CFA Awards $ 2.25 Million to Sen. Blake’s 22nd District

Flood control funding in Jermyn and Natural Gas Fueling Station in Lackawanna County along with other municipal projects.

SCRANTON, Oct. 21, 2014 – State Sen. John Blake’s advocacy helped secure $385,000 for a flood mitigation project in Jermyn Borough and nearly half a million dollars from the commonwealth to continue the remediation of the Old Forge borehole.

The Commonwealth Financing Authority approved the latest round of investments in Blake’s 22nd Senatorial District. The CFA also green-lighted $1.25 million to help Constellation New Energy build a public access CNG fueling station, and another $125,000 for projects in Jefferson Township, Moscow Borough and at West Scranton High School.

“Today’s round of funding will allow us to take the next step in addressing one of the worst sources of pollution in the Lackawanna River and Chesapeake Bay watersheds.” Blake said today following CFA’s approval of the new investments.

“Also, today’s announcement should bring reassurance to residents in flood-prone Jermyn Borough that much-needed flood control improvements will be implemented,” he said. Blake wanted to acknowledge members of the Northeast House Democratic delegation, all of whom were strong advocates for these funding awards. Blake also wanted to express thanks to the Lackawanna County commissioners for their support on behalf of Jermyn Borough.

The $492,821 grant to Susquehanna Mining Solutions will allow the company to begin baseline site work as it prepares to build its acid mine drainage treatment facility.

Iron oxide from the Old Forge borehole, which was drilled in 1962 to release water that had pooled in underground mines, has turned the Lackawanna River orange. The 80 million gallons of water it discharges each day into the river ends up in the Chesapeake Bay.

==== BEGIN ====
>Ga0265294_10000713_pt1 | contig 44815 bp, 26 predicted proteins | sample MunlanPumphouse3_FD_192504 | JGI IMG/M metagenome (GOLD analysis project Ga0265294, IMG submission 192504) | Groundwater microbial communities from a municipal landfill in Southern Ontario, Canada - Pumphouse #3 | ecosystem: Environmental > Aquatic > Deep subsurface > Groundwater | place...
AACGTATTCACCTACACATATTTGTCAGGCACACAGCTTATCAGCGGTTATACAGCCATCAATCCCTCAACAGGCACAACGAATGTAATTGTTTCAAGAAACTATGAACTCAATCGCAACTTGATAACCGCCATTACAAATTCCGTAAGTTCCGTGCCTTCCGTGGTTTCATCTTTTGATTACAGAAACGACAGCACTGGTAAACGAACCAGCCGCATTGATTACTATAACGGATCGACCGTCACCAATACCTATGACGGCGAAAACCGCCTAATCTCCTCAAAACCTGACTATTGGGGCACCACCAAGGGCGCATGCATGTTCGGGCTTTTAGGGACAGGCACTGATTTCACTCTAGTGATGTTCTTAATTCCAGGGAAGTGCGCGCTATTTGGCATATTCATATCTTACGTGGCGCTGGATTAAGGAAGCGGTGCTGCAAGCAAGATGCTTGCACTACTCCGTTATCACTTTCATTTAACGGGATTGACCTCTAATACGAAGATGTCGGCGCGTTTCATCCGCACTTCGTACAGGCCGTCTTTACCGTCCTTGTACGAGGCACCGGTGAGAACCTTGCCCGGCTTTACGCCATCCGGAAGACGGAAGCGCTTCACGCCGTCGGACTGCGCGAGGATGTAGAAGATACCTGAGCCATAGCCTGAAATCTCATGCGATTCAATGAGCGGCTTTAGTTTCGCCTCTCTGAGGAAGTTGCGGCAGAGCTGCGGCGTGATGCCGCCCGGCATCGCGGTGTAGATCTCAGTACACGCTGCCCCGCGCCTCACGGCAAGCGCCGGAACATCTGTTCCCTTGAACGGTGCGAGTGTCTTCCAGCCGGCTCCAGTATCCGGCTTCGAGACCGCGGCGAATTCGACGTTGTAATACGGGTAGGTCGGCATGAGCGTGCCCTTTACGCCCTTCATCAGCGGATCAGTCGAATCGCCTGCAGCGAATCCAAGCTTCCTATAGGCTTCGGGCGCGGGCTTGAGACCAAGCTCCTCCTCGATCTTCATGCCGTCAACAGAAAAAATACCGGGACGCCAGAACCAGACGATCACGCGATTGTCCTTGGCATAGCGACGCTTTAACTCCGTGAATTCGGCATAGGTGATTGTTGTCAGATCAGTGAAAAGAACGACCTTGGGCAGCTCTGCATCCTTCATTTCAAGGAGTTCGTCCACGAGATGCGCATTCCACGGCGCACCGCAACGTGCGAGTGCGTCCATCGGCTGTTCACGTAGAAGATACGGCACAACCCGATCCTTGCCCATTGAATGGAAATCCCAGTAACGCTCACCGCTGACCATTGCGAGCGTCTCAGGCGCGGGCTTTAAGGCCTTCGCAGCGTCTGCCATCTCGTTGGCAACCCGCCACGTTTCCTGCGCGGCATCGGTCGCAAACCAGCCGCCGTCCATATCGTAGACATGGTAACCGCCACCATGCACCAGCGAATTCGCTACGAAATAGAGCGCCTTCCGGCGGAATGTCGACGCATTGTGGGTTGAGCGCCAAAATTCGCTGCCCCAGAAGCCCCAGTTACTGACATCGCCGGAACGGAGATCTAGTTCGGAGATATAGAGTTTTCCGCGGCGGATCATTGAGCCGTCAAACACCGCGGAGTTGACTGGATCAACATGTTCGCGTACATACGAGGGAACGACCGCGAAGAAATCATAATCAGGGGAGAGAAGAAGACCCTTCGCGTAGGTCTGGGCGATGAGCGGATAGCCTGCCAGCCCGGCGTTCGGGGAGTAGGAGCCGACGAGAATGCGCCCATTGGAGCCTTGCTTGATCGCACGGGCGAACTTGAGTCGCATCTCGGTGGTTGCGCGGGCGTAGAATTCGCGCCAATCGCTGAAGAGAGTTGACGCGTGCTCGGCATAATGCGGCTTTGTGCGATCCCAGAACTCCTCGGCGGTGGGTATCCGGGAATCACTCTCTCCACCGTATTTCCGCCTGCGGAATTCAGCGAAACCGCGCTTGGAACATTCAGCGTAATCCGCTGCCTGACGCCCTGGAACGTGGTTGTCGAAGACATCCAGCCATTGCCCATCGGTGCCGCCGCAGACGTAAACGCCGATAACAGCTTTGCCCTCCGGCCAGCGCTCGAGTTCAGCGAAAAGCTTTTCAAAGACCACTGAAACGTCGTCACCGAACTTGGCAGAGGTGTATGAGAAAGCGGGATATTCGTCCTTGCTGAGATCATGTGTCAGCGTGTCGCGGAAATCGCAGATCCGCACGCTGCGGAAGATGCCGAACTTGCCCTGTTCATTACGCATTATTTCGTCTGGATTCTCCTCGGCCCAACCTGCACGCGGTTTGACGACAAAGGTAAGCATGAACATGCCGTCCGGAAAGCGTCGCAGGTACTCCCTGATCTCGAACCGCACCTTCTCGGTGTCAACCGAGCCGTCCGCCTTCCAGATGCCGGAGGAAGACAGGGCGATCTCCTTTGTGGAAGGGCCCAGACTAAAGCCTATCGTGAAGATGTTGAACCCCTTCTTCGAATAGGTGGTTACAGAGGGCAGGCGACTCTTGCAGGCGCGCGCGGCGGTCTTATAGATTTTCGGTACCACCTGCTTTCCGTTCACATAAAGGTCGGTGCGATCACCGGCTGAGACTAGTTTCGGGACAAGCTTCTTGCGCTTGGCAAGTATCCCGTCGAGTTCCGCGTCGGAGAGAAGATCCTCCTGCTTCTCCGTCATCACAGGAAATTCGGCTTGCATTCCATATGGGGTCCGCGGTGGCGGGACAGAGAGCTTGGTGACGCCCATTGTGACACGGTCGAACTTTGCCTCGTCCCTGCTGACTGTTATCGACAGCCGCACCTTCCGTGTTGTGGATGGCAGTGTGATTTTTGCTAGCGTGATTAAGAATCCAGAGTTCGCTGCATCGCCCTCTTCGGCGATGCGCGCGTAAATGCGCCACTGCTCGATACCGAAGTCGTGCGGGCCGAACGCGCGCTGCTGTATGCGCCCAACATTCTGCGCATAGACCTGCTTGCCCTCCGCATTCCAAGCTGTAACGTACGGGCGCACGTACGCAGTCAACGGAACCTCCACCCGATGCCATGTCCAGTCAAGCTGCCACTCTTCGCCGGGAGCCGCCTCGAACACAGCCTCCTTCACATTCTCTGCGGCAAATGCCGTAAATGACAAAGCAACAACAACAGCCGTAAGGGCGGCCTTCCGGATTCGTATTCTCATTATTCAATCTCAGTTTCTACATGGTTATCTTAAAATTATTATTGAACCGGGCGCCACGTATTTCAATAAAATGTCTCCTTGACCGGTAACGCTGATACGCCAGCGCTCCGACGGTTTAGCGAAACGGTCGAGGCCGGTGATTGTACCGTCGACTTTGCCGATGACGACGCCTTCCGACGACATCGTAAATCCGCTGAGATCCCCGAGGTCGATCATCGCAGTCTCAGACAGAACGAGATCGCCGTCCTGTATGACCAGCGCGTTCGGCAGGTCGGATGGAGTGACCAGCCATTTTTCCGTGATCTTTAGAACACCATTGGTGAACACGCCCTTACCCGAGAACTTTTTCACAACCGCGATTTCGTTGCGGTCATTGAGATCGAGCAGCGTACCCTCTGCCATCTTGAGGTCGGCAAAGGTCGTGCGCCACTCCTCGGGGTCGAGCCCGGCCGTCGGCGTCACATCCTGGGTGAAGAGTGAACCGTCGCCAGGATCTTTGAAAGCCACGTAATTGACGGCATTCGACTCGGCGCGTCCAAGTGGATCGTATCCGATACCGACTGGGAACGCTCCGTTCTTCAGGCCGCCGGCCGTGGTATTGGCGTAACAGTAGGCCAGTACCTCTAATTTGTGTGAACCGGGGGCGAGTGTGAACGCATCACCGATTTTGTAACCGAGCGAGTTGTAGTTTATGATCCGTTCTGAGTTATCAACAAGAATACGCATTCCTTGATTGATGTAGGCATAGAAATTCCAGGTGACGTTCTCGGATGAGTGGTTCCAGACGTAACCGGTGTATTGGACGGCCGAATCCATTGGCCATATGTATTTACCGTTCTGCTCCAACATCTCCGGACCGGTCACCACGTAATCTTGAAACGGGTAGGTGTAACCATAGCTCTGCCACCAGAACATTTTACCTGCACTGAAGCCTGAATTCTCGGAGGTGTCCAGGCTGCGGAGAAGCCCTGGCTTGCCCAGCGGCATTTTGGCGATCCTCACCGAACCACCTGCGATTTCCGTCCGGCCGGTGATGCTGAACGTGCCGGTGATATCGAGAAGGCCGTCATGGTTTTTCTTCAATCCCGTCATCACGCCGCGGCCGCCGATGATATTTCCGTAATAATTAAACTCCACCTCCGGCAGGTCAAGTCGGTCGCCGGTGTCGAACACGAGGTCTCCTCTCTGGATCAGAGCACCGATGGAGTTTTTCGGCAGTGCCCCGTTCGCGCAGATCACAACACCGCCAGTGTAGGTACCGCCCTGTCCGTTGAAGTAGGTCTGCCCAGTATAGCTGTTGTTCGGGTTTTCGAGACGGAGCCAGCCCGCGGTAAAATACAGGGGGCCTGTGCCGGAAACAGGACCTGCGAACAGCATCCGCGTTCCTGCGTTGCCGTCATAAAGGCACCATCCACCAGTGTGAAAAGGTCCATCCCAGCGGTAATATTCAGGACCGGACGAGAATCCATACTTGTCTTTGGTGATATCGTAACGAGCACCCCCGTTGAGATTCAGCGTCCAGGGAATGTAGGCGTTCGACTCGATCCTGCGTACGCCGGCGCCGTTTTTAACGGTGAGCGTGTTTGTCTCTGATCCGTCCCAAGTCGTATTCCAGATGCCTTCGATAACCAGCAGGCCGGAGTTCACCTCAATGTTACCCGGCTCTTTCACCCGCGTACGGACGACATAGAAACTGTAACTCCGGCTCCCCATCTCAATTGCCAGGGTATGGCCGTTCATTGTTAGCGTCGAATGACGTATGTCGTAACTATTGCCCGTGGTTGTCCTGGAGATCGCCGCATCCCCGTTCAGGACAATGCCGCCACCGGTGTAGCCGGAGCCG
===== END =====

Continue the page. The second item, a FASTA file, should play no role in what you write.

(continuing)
The $1.25 million Alternative and Clean Energy Program grant to Constellation New Energy will result in a compressed natural gas, or CNG, fueling station near interstates 81, 84 and 380.

Constellation is paying the balance of the cost of construction, or $1,875,884.

The Commonwealth Financing Authority also approved the following grants today:

  • $385,000 to Lackawanna County Commissioners for a flood mitigation project in Jermyn Borough,
  • $76,683 to Jefferson Township for the construction of walking and hiking trails for the community’s only publicly owned park,
  • $24,650 to the WSHS Courtyard Fund for a courtyard beautification project at West Scranton High School, and
  • $24,000 to Moscow Sewer Authority so it may update its Act 537 sewage facilities plan.

“When Rush Brook flooded in 2003, it damaged 70 homes and businesses,” Blake said. “The county’s $385,000 flood mitigation project will enable Jermyn Borough to undertake local project responsibilities that will enable the state to construct flood control improvements that will help keep Rush Brook in its banks and better protect Jermyn against storms.”